Title: A Woman in Berlin: Eight Weeks in the Conquered City: A Diary
Writer : Anonymous
My Rating: 4 on 5
There are countless books written about World War 2 – some are historically accurate while some are fictional accounts. Most of these books highlight the sufferings of the Holocaust victims, which is absolutely needed. Very rarely do we get a glimpse of people on the other side of the war – the Germans. Anne Frank’s diary gave us insights into the atrocities carried out against the Jews and how the general mass stepped up to help the Jews in whatever way they can. This book is a diary of a woman who lives in Berlin and her ordeal at the hands of Russians, long after the war was won by the Allies.
The author remains anonymous to the world, but we know she lived in East Germany, wherein women have made attics and basements their homes to protect themselves from airstrikes as they wait for something worse – Russians conquering Berlin and pillaging the city. The book chronicles the fear as the women wait for Russians to land at their doorstep, the disgust at witnessing the pillaging and rape which the Russian soldiers recklessly carry out and the bravery they show to going to any extent for survival, including striking deals with the soldiers. While the West Germany was conquered by sophisticated enemy of Britain and US, the East Germany people were not so fortunate as they were taken over by the hooligan Russians, most of them being illiterate and rustic.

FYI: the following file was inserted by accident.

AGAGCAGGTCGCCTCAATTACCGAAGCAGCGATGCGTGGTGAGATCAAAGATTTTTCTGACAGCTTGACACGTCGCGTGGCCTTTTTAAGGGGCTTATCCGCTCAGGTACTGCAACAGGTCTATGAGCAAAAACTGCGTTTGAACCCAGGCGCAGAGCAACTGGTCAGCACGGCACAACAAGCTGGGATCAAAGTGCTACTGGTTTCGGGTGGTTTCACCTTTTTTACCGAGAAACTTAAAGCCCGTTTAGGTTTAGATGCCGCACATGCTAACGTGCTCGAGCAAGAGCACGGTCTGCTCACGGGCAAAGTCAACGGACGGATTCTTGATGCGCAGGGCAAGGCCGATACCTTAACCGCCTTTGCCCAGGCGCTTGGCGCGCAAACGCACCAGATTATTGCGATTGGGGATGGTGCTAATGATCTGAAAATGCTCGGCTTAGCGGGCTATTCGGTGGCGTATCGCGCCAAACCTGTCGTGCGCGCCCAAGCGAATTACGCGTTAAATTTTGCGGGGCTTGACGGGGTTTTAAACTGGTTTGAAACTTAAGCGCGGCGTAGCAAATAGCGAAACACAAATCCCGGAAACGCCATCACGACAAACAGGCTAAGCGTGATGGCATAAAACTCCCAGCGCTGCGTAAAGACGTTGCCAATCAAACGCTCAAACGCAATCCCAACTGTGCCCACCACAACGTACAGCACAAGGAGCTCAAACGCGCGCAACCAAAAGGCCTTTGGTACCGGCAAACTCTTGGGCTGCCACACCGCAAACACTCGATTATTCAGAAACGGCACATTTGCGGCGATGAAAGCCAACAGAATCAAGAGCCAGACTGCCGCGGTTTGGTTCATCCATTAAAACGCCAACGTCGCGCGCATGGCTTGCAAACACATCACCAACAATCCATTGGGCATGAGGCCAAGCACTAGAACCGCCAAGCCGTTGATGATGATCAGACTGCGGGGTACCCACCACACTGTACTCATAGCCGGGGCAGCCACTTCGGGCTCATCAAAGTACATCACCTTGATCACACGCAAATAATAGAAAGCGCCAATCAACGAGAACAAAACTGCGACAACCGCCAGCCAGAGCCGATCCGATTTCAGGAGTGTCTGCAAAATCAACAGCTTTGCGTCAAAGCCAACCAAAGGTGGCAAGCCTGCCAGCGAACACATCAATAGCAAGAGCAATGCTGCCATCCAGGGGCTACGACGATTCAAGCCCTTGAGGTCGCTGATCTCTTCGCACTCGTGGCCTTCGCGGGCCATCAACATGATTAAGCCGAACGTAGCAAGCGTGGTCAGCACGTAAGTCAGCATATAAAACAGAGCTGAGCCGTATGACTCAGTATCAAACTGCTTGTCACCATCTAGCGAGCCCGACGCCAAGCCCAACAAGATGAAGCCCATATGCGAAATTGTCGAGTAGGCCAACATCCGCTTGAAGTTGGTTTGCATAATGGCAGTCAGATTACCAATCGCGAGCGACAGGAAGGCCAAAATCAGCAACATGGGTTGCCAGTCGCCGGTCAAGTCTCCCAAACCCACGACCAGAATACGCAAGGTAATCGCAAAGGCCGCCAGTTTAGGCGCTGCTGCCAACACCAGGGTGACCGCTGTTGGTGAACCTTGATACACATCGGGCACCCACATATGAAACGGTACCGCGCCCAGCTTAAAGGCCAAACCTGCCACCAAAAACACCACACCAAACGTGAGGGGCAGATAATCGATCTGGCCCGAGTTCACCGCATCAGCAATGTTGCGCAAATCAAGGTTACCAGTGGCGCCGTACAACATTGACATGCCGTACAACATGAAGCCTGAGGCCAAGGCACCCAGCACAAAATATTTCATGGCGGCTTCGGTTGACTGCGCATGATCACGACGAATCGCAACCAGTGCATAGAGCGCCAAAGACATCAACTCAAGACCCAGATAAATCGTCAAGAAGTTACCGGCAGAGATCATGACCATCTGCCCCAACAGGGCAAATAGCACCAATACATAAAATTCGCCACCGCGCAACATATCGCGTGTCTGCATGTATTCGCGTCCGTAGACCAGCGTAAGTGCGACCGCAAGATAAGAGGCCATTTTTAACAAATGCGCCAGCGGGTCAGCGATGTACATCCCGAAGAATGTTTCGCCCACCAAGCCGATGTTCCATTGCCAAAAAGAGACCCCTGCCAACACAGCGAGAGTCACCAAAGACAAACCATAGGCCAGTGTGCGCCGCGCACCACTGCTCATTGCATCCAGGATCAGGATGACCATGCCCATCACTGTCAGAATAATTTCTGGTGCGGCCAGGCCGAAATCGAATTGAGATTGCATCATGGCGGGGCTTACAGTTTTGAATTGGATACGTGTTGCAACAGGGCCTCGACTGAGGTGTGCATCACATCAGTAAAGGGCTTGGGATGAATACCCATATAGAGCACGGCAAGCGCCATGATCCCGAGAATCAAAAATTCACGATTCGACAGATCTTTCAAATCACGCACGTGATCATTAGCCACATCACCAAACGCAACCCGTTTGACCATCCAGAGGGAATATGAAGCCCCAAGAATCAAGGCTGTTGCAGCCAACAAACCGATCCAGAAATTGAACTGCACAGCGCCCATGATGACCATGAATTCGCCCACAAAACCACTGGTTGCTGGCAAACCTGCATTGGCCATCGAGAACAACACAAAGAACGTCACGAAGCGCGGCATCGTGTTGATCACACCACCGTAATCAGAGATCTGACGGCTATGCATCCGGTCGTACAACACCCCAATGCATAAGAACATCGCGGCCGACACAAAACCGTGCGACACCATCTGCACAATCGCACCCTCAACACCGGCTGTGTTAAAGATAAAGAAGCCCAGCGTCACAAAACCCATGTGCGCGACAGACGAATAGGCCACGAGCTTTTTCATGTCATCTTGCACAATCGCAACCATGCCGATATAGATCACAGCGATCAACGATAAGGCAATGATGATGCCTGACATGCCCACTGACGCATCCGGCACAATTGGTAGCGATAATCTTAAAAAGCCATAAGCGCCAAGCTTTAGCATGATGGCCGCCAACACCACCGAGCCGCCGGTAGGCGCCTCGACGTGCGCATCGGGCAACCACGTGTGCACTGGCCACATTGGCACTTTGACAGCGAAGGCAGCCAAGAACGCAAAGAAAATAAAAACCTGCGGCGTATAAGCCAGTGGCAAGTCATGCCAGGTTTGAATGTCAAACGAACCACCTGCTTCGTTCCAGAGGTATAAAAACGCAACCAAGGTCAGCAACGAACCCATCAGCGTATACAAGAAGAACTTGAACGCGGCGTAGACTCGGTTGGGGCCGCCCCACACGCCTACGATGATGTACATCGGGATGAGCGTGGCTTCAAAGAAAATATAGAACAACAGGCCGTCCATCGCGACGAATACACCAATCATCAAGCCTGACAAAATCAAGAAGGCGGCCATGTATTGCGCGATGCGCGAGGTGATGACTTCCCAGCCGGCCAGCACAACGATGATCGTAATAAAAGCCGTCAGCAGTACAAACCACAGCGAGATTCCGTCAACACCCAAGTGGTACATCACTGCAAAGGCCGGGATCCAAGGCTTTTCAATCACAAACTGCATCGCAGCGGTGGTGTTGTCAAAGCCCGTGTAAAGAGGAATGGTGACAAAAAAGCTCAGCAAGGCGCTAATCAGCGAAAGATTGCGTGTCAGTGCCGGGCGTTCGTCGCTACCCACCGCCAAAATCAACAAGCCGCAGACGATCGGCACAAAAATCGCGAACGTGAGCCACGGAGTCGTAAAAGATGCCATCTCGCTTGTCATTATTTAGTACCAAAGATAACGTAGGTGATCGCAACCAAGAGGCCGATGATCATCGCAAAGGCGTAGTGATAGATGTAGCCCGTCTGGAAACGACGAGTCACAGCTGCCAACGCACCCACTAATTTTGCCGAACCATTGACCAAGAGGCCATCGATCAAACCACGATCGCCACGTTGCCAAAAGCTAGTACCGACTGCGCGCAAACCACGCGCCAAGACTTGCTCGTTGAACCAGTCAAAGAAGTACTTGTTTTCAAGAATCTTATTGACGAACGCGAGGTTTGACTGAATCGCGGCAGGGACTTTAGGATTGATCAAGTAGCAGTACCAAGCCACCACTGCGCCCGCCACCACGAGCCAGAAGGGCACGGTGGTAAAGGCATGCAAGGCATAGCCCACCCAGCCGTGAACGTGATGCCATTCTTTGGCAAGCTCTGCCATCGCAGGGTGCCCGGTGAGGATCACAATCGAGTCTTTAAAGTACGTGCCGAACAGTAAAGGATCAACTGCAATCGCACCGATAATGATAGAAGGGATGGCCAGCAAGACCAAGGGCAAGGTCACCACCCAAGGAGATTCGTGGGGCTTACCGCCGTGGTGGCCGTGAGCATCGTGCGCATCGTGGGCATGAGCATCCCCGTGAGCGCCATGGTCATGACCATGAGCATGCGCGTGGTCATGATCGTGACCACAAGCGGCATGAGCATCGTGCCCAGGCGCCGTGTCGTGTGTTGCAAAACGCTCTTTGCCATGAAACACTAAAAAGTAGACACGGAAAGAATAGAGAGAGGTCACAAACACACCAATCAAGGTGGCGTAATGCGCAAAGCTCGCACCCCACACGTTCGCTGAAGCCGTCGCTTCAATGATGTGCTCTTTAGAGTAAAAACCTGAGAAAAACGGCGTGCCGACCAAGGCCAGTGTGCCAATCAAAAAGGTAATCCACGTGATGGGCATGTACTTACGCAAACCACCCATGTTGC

The author strikes as a woman who is extremely self-aware of her own strengths and weaknesses and the bleak situation she is going to face. The writing is beautiful and tugs at your heart. I knew what to expect from this book – the violence, rapes, starvation, deaths – but this book still left me speechless. The levels to which a human can stoop to took me completely by surprise (or shock). This is not an easy read, definitely not a light one, as the book stays with you long after you have stopped reading it and one needs some time to come out of this painful phase.
Out of all the numerous World War 2 related books, this book stands out for the perspective it brings and its excellent prose. The book is grim and casts a cloud gloom on the reader, but this still remains a very important read.